Located in eastern France, just north of Lyon lies Beaujolais. Nestled ever so perfectly between Burgundy and Rhône, this lesser-known wine growing region is slowly but surely gaining more popularity. Beaujolais is geographically divided into two sections by the Nizerand River and you’ll find different soils on each side. This is important to note because the soil types are the key to Beaujolais’ flavor. There’s mostly granite and schist (decomposed rock) to the North and clay-based soils (marl) to the South. Known for their production of the Gamay grape, Beaujolais turns out some of the best, no nonsense juice that money can buy.

Now some of you may be thinking to yourselves- “What the heck is Gamay?! I’ve never heard of that wine varietal in my life!” Well, let us sum it up for you. Think: the red-headed step child to Pinot Noir. Which is SO NOT TRUE. As Sommeliers, we loooove Beaujolais. It’s light bodied, with bright acid and ripe red fruit and the occasional hint of banana or bubble gum. For the most part, we know we can pull the cork, pour ourselves a glass and enjoy it immediately. You don’t have to think about it too much, it’s just easy drinkin’.

There are three different styles of Beaujolais. Noveau, Villages and Cru. Every year, on the third Thursday of November, Beaujolais Noveau is released to the world. These wines are meant to be consumed right away and have no aging potential. Prominent wine critic Karen MacNeil wrote that “drinking it gives you the same kind of silly pleasure as eating cookie dough”.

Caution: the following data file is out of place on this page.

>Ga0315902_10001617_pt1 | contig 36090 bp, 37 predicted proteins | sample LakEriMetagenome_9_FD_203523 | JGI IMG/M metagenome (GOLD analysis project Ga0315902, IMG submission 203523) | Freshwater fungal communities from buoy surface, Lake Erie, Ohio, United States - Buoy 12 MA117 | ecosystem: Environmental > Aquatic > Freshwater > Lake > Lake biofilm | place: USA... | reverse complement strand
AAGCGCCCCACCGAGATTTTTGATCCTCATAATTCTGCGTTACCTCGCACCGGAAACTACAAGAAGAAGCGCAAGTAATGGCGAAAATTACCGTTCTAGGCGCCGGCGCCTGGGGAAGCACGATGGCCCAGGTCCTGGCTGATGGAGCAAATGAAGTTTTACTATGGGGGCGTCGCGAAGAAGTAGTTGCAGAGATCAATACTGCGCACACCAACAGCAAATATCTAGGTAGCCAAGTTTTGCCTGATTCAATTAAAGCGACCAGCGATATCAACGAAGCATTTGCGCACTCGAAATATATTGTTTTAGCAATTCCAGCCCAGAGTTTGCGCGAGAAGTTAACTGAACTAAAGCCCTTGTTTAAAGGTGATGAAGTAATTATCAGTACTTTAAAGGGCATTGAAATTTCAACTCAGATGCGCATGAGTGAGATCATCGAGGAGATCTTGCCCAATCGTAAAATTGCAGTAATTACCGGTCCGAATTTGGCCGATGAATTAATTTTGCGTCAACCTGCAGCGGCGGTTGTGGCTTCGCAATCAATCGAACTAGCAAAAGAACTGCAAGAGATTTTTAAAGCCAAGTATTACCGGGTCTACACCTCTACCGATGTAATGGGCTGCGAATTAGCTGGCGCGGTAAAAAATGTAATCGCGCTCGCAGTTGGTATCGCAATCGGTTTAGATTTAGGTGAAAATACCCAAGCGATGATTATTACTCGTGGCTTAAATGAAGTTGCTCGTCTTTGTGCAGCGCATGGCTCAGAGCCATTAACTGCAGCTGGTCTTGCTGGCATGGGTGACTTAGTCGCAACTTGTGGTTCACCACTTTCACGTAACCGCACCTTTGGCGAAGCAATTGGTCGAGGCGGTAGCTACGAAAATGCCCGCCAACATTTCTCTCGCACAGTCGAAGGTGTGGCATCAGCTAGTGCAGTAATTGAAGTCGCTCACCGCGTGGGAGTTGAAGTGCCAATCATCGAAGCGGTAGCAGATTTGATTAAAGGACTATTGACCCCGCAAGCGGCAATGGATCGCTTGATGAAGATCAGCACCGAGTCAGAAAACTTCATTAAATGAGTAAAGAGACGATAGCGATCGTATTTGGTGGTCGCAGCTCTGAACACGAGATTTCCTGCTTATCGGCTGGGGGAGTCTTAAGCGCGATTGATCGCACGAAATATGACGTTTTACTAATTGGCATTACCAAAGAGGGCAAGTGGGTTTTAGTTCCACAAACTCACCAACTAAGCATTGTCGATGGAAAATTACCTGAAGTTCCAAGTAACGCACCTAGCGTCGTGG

Moving up the ladder we come to the 38 official “Village” wines. These areas are a little more specialized and the wines a little deeper and darker in color and character. Many of these villages are located on granite or schist soils, so they have a more “mineral” character but are often times still considered simple or even one dimensional.

And then. Then there is Beaujolais Cru. You have a Beaujolais from one of the ten Crus, and well, everything we previously mentioned goes out the door. Now we’re talking wines that are more reminiscent of red Burgundy, for a fraction of the price. These wines are more complex and known to age well. Fleurie, Morgon, Chénas, Juliénas, Moulin a Vent, Régnié, Saint Amour, Chiroubles, Brouilly and Cote de Brouilly, the ten Cru vineyards, are all located on the North side of the river. Each Beaujolais cru has its own distinct personality – climate, soils, altitude, aspect, and a host of other factors – that are duplicated nowhere else. The crème de la crème of Beaujolais!

Now, why is Beaujolais so great for Thanksgiving? Well, for starters, it’s incredibly flexible and surprisingly powerful. With Thanksgiving dinner, that flexibility is crucial since the range of flavors and sweetness of traditional dishes pushes the boundaries of conventional wine pairing. Unlike big, bold wines that demand the spotlight, Beaujolais goes with the flow. It’s light in body and low in tannin, key factors that make it pair well with everything from roasted Brussels sprouts to cranberry sauce. The light body also means this red defies the white wine with white meat rule, yet it’s still strong enough to accompany a heart stuffing, and won’t be washed away by buttery vegetables. In short, it’s an all-around champion and a must have on turkey day.

Moral of this story- drink more Beaujolais. And drink it often. It’s the consummate crowd-pleaser!

***It’s not too late to get your hands on our November wine club! Included is a fantastic bottle of Cru Beaujolais, amongst several other yummy treats!